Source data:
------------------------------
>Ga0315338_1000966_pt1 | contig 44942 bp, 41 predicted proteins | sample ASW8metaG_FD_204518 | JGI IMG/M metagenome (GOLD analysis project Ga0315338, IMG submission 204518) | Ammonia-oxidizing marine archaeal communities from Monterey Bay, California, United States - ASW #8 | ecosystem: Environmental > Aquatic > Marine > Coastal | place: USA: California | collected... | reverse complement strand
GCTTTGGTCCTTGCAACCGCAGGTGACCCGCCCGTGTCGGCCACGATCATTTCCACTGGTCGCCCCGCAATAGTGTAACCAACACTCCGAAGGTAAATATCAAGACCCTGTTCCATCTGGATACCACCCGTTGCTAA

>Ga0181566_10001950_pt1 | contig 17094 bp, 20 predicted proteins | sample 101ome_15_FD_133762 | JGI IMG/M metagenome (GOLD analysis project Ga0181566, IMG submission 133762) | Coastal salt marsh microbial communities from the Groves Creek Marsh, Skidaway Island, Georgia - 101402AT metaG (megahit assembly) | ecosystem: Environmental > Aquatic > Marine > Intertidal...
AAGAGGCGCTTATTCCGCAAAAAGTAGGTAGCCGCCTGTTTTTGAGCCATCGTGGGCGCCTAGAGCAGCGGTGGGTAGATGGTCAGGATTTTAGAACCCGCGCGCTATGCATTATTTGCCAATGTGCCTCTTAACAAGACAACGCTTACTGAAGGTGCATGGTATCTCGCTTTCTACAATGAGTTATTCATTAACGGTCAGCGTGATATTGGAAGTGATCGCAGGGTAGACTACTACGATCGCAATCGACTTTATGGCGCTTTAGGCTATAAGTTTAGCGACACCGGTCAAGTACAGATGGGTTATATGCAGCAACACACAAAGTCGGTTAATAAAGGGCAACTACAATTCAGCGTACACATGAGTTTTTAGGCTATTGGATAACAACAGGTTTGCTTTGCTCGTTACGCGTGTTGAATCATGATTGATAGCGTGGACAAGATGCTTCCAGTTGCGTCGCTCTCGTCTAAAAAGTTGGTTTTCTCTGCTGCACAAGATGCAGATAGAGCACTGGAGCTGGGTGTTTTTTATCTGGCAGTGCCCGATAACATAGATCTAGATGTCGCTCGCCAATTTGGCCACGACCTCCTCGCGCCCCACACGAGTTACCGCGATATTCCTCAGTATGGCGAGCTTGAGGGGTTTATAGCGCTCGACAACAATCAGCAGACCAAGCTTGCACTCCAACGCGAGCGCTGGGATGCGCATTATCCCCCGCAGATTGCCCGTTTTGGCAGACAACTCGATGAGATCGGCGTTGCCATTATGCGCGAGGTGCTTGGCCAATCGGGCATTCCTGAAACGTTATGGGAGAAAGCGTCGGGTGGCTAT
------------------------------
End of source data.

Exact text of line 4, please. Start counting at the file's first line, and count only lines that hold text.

AAGAGGCGCTTATTCCGCAAAAAGTAGGTAGCCGCCTGTTTTTGAGCCATCGTGGGCGCCTAGAGCAGCGGTGGGTAGATGGTCAGGATTTTAGAACCCGCGCGCTATGCATTATTTGCCAATGTGCCTCTTAACAAGACAACGCTTACTGAAGGTGCATGGTATCTCGCTTTCTACAATGAGTTATTCATTAACGGTCAGCGTGATATTGGAAGTGATCGCAGGGTAGACTACTACGATCGCAATCGACTTTATGGCGCTTTAGGCTATAAGTTTAGCGACACCGGTCAAGTACAGATGGGTTATATGCAGCAACACACAAAGTCGGTTAATAAAGGGCAACTACAATTCAGCGTACACATGAGTTTTTAGGCTATTGGATAACAACAGGTTTGCTTTGCTCGTTACGCGTGTTGAATCATGATTGATAGCGTGGACAAGATGCTTCCAGTTGCGTCGCTCTCGTCTAAAAAGTTGGTTTTCTCTGCTGCACAAGATGCAGATAGAGCACTGGAGCTGGGTGTTTTTTATCTGGCAGTGCCCGATAACATAGATCTAGATGTCGCTCGCCAATTTGGCCACGACCTCCTCGCGCCCCACACGAGTTACCGCGATATTCCTCAGTATGGCGAGCTTGAGGGGTTTATAGCGCTCGACAACAATCAGCAGACCAAGCTTGCACTCCAACGCGAGCGCTGGGATGCGCATTATCCCCCGCAGATTGCCCGTTTTGGCAGACAACTCGATGAGATCGGCGTTGCCATTATGCGCGAGGTGCTTGGCCAATCGGGCATTCCTGAAACGTTATGGGAGAAAGCGTCGGGTGGCTAT